By the time the oven was turned off, my spine was screaming in pain. I was almost cross-eyed from fatigue, but so happy to have mastered a day the Old Me did regularly. So happy to make memories of park fun and cookie baking with my girls.

I don't know what tomorrow holds. I don't know if at some point, the New Normal I fear will catch up with me. But I know that today we lived and loved and did what we could. I also know that without resting for a few days this week, I wouldn't have been able to do today. So this isn't a post to say, "Go ahead and use the energy you don't have because the memories will make up for it." No. We must become wise. We must know our bodies, know our diseases, know our triggers, and know when the pay off is worth it and when it's not.

Today I'm thankful for the energy to bake cookies with two little girls who call me Mama. And if I don't have any energy tomorrow, I will try to remember not to worry. I will do what I must and rest when I can and be thankful for two little girls who cuddle with me when I'm "down" for the day.

I will keep working on releasing expectations, and separating my sense of worth from what I am able to accomplish. Spoons or no spoons, I will be aware of what I am grateful for. Because I fully believe that what we are grateful for becomes enough, and gratitude creates the joy and peace we crave.

When all is said and done, I want people who knew me to say that more than chronically ill, more than chronically in pain, I was chronically grateful.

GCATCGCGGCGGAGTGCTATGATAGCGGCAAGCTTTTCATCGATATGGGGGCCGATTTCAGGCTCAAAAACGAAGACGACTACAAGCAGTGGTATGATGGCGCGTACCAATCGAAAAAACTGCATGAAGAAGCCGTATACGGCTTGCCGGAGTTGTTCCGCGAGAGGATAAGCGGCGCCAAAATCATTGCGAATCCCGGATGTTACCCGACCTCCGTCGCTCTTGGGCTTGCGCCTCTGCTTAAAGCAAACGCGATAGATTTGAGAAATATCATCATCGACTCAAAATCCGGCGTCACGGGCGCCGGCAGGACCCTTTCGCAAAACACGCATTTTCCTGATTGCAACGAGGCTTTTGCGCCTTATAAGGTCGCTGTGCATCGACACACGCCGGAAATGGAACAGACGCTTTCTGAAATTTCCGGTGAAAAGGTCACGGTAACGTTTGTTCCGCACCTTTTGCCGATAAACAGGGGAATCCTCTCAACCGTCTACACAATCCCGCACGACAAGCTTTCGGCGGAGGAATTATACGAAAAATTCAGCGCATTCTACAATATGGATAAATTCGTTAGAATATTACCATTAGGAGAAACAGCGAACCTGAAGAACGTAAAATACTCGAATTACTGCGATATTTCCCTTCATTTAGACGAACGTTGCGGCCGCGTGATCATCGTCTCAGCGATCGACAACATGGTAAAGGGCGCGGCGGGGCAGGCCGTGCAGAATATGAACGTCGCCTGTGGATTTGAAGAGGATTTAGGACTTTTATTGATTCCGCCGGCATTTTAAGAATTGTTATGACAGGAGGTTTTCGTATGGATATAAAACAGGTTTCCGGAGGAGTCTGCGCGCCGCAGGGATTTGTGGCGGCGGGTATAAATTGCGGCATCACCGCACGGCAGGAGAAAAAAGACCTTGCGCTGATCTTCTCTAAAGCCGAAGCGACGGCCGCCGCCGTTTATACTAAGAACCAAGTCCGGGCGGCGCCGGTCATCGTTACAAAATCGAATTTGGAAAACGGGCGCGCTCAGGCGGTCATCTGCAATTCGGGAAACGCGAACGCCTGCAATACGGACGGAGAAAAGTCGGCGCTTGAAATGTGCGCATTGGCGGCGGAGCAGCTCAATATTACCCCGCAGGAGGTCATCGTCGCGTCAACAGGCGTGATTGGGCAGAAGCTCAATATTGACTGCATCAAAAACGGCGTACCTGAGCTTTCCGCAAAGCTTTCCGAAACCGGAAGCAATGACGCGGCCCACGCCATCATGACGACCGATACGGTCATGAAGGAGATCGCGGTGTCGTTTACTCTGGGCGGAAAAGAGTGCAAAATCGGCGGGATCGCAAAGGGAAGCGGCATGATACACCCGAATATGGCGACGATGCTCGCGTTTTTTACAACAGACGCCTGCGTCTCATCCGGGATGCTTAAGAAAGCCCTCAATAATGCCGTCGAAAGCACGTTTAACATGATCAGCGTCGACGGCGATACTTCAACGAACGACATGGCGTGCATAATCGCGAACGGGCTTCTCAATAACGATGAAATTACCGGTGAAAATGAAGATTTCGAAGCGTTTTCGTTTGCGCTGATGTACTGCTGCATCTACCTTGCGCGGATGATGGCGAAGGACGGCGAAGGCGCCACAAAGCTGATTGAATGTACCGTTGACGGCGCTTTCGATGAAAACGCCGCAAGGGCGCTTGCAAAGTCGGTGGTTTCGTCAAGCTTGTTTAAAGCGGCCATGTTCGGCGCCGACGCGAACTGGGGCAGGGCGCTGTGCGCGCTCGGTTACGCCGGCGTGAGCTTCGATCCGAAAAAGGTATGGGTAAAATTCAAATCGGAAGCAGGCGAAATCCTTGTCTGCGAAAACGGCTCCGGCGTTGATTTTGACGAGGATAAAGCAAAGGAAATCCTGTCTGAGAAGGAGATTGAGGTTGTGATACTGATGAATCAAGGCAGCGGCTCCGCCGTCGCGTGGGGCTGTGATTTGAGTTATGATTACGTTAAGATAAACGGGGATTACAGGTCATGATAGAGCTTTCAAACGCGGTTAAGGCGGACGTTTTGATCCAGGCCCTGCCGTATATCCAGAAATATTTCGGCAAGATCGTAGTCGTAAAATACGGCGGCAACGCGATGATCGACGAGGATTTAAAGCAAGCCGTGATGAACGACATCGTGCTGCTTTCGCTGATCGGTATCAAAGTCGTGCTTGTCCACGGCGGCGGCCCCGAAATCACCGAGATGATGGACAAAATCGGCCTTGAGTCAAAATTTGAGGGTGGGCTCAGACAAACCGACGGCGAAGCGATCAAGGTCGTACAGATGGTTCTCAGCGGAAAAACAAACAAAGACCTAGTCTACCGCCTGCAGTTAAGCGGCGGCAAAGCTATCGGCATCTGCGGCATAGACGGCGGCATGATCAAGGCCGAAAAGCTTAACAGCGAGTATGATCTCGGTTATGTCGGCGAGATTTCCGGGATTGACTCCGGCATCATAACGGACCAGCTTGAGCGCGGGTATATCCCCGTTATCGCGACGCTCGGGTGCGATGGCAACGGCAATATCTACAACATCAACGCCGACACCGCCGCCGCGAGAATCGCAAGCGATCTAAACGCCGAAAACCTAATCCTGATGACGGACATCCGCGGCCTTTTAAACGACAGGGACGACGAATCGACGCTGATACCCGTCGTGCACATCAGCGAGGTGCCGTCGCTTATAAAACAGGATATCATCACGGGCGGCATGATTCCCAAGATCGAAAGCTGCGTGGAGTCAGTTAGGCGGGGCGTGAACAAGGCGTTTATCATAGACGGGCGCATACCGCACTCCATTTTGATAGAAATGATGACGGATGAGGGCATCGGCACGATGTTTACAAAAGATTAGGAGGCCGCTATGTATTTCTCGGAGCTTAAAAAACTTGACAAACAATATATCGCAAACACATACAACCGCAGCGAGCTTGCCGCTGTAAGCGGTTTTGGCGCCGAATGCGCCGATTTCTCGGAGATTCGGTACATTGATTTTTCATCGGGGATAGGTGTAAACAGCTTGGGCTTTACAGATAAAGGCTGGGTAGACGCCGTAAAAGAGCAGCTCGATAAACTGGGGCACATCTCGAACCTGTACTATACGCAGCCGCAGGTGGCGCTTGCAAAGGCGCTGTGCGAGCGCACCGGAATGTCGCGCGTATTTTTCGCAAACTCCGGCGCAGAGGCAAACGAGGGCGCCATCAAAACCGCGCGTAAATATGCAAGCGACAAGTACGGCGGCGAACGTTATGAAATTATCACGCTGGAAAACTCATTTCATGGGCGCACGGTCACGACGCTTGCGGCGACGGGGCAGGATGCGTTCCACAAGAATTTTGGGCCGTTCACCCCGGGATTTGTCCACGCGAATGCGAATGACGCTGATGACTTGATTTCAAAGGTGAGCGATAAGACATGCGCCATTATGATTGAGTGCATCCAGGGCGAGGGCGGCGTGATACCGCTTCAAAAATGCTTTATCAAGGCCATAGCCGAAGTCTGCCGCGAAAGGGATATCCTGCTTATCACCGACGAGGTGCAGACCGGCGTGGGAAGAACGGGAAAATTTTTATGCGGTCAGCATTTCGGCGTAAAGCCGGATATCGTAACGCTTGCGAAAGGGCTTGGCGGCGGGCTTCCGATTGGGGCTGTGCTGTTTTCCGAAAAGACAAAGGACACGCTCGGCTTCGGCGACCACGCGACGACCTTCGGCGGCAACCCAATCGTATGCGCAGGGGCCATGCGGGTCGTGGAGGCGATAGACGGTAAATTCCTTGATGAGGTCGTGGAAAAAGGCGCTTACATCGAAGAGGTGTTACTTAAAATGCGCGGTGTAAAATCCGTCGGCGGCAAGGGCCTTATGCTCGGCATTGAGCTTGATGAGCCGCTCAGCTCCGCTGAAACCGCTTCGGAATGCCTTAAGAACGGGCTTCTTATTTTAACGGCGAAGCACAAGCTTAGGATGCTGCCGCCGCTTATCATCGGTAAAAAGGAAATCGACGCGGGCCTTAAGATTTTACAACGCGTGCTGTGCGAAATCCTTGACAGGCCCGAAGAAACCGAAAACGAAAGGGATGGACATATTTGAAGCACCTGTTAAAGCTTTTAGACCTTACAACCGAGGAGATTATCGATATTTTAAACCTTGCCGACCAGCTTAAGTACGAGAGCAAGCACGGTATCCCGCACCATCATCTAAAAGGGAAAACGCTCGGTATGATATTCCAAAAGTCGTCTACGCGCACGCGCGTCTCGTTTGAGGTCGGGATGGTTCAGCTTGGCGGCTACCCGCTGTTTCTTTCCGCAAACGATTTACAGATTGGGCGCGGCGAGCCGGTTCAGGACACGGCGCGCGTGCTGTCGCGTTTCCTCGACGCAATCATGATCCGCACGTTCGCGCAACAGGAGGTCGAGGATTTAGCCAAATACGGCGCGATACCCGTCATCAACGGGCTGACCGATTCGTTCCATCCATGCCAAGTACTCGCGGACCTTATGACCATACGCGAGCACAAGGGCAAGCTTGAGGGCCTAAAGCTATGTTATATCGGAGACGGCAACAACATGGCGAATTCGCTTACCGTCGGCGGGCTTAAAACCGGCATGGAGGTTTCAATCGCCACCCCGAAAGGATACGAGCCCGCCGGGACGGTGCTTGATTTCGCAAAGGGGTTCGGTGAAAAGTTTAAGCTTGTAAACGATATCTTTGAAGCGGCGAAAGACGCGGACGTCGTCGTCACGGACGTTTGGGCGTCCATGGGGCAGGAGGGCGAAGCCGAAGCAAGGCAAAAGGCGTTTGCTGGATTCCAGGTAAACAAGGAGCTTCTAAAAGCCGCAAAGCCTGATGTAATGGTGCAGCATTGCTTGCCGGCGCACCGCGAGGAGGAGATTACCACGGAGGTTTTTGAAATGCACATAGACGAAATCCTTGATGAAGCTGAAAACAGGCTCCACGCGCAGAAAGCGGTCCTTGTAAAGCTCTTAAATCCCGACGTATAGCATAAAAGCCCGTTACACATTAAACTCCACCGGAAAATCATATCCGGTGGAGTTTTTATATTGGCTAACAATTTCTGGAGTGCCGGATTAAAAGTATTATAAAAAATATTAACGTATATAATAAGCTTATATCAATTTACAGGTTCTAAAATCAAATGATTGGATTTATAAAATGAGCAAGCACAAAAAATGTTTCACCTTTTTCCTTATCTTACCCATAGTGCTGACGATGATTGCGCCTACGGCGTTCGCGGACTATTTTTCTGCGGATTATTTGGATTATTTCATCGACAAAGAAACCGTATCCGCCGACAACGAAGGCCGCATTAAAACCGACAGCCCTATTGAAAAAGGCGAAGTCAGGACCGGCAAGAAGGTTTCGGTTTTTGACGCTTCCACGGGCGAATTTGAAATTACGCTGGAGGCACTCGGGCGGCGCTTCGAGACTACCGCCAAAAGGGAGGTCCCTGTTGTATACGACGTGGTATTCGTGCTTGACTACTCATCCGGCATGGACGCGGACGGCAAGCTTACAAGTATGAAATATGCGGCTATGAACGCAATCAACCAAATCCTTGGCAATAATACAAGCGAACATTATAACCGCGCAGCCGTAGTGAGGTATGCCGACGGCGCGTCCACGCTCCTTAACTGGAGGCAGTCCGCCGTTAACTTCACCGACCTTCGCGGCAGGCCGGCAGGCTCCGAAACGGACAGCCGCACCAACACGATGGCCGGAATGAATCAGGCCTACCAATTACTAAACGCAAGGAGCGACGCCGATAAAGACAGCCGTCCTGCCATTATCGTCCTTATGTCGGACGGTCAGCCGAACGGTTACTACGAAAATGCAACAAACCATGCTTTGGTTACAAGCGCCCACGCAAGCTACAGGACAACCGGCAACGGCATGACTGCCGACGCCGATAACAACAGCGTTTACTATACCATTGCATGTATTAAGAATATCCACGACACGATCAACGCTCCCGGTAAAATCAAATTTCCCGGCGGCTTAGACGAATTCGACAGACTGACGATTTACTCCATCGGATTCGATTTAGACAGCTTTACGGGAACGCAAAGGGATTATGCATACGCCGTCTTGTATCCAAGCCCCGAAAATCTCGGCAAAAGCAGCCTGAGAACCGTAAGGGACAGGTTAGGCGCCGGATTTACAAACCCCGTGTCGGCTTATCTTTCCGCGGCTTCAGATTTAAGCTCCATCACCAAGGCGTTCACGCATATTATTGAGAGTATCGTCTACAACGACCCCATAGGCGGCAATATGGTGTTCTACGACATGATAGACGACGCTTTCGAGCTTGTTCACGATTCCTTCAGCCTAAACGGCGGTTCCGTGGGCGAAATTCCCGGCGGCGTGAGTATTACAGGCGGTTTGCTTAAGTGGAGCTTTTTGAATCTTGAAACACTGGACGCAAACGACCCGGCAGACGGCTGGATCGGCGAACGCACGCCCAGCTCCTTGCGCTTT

That's the kind of "chronic" I want to be.


Traversing the {Chronic} Trail

“The marvelous richness of human experience would lose something of rewarding joy if there were no limitations to overcome. The hilltop hour would not be half so wonderful if there were no dark valleys to traverse.” {Helen Keller}

I read other blogs that chronicle personal lives of chronic illness, and they are soothing. I am not alone. I find myself inspired by reading how others manage their conditions, especially when they do so with great intention, deep thought, and positivity. 

So why am I afraid to write too much about my own condition? As human beings, aren't we longing for connection, for stories and accounts of what it's like for someone else?

I am afraid because I do not want to come across as dramatic or negative. I want to write the truth of what is, and quilt it together with inspiration and insights into hardship and suffering, comfort and prevailing joy. I want to show you my reality just as fact, not for attention or as an outlet for whining.

I have been struggling lately with this desire to express my experience. How do I do it in a way that is real and true and still inspirational?

How can I show you my world, through my eyes, so that you see (as I so often do) that hardships serve a tremendous purpose of bringing into focus what is important, and of amplifying the simple into a peace and joy that is enough?

I want to write to show those just becoming ill, just going through the diagnosis process, that there is beauty in a "chronic" life. I want to leave a map. And not just a map, but a sturdy pair of hiking boots that don't blister, and a bottle of cold water, and some hearty trail mix. I want to cheer you on up those hills so that you can see the beautiful view just over the top.

I'd love your input into how best to accomplish those goals.